Deep Brain Stimulation (DBS) has been found to improve cognition after brain injury, even years after a person sustained their TBI – giving hope that the intervention could help to change the reality for survivors.
Five people who had life-changing, seemingly irreversible cognitive deficits following moderate to severe traumatic brain injuries showed substantial improvements in their cognition and quality of life after receiving an experimental form of deep brain stimulation (DBS) in a phase 1 clinical trial.
The trial – led by investigators at Weill Cornell Medicine, Stanford University, the Cleveland Clinic, Harvard Medical School and the University of Utah – paves the way for larger clinical trials of the DBS technique and offer hope that cognitive deficits associated with disability following traumatic brain injury (TBI) may be treatable, even many years after the injury.
The DBS stimulation, administered for 12 hours a day, targeted the thalamus region of the brain. After three months of treatment, all the participants scored higher on a standard test of executive function that involves mental control, with the improvements ranging from 15 to 55 per cent.
The participants also markedly improved on secondary measures of attention and other executive functions.
Several of the participants and their family members reported substantial quality of life gains, including improvements in the ability to work and to participate in social activities, according to a report describing participant and family perspectives from the trial.
“These participants had experienced brain injury years to decades before, and it was thought that whatever recovery process was possible had already played out, so we were surprised and pleased to see how much they improved,” said study co-senior author Dr. Nicholas Schiff, of Weill Cornell Medicine.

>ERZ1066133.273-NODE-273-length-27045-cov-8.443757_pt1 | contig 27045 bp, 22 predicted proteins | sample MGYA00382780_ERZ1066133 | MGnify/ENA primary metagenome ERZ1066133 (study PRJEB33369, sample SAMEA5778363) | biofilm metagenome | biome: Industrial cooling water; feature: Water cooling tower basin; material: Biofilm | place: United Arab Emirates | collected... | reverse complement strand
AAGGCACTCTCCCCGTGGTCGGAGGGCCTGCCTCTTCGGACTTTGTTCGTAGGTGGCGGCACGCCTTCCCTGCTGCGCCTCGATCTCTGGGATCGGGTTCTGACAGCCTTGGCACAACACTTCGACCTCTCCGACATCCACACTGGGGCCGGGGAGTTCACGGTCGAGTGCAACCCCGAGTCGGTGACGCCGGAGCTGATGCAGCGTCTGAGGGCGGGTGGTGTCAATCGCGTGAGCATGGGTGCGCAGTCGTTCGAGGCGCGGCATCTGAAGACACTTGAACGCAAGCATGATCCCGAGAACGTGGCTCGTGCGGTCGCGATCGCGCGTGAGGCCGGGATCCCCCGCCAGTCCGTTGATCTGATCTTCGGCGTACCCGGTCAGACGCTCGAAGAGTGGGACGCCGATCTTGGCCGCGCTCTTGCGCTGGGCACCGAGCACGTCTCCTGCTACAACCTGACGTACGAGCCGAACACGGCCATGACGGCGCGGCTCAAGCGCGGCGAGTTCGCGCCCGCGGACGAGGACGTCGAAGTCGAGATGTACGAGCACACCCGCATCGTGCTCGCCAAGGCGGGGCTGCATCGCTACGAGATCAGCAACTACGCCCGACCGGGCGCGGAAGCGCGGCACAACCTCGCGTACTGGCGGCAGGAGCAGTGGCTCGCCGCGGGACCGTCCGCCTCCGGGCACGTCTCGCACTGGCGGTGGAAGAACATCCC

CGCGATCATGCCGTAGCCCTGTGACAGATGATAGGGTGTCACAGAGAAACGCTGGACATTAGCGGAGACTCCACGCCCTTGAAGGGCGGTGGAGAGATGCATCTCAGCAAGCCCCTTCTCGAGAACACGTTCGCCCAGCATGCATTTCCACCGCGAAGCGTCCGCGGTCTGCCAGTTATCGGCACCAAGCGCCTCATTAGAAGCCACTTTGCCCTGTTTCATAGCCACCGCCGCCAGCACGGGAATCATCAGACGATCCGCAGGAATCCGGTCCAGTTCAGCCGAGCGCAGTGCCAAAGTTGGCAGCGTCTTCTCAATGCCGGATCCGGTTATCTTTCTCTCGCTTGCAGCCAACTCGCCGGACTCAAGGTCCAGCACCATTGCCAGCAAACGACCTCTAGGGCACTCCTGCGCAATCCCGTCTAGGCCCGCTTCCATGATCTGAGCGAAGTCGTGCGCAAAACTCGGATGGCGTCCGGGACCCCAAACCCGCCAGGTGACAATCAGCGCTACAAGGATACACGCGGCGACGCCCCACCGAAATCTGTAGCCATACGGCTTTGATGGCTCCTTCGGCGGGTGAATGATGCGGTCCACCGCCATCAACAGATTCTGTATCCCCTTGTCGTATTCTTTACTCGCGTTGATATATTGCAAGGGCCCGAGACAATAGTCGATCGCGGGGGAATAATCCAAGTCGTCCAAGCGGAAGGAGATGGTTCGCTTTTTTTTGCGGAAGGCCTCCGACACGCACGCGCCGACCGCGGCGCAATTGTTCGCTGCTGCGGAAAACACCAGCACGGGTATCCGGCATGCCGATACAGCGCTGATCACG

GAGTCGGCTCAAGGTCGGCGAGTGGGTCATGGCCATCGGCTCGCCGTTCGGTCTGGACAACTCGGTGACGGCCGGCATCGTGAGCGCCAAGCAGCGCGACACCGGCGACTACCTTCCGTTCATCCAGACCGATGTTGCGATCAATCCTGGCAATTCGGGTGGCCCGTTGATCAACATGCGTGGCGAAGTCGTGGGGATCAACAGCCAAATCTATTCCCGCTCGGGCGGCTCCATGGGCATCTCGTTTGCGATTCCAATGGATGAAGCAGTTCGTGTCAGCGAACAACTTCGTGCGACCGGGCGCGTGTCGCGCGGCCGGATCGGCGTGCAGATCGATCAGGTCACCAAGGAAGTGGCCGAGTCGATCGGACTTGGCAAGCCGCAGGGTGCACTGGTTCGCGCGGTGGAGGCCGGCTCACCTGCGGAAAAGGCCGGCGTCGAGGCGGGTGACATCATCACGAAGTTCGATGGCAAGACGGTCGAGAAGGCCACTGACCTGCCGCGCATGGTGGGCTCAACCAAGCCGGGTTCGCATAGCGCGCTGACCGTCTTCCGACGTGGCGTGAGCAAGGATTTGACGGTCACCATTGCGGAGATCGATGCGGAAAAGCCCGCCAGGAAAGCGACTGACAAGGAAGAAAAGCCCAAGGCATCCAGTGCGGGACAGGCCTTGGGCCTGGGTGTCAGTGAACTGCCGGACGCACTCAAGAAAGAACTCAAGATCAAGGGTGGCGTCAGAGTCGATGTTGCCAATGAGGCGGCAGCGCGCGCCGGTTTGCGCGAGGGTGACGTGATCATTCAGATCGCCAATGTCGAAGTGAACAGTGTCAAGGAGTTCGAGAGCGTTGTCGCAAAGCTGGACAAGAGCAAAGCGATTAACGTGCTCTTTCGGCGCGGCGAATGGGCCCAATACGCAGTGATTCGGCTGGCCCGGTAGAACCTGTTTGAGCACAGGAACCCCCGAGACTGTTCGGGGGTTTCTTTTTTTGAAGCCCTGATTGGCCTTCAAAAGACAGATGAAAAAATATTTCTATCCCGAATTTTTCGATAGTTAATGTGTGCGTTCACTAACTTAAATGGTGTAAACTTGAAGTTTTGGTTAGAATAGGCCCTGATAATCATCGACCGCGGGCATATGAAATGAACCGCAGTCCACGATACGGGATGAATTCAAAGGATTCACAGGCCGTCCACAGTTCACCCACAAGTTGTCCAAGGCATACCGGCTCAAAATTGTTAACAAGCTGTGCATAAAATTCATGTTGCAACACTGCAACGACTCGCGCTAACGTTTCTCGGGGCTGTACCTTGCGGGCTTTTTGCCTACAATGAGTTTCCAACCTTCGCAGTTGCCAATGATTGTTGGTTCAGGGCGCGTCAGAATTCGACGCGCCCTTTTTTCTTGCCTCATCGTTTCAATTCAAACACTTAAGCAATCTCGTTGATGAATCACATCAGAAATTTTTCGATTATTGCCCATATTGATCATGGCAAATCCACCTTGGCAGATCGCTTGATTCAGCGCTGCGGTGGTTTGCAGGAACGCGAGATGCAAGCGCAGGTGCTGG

“Our aim now is to expand this trial, to confirm the effectiveness of our DBS technique, and to see how broadly it can be applied to TBI patients with chronic cognitive deficits,” said study co-senior author Dr. Jaimie Henderson, at Stanford University School of Medicine.
Chronic consequences after TBI typically involve memory, attention and other cognitive deficits along with related personality changes, which together impair the individuals’ social relationships, ability to work and overall ability to function independently.
Traditionally, researchers have assumed that these problems stem from irreversible brain cell loss and are therefore untreatable.
However, Dr Schiff’s work has shown that activity in a specific brain circuit, which the investigators termed the ‘mesocircuit,’ underlies deficits in attention, planning and other abilities known as executive cognitive functions, after TBI, and that such functions may be at least partially recoverable.
The central thalamus brain region normally serves as a kind of energy regulator for this cognitive circuit. Though this region is generally damaged by a TBI, stimulating it via DBS may restore its activity, and thus reactivate the cognitive circuits it serves.